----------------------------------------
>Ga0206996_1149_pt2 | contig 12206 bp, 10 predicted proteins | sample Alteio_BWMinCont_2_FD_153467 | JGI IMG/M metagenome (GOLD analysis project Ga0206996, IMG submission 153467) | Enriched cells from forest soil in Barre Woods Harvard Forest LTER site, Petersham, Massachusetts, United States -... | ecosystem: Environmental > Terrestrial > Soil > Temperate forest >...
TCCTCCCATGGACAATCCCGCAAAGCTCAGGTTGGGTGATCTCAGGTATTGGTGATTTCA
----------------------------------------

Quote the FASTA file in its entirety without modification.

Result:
>Ga0206996_1149_pt2 | contig 12206 bp, 10 predicted proteins | sample Alteio_BWMinCont_2_FD_153467 | JGI IMG/M metagenome (GOLD analysis project Ga0206996, IMG submission 153467) | Enriched cells from forest soil in Barre Woods Harvard Forest LTER site, Petersham, Massachusetts, United States -... | ecosystem: Environmental > Terrestrial > Soil > Temperate forest >...
TCCTCCCATGGACAATCCCGCAAAGCTCAGGTTGGGTGATCTCAGGTATTGGTGATTTCA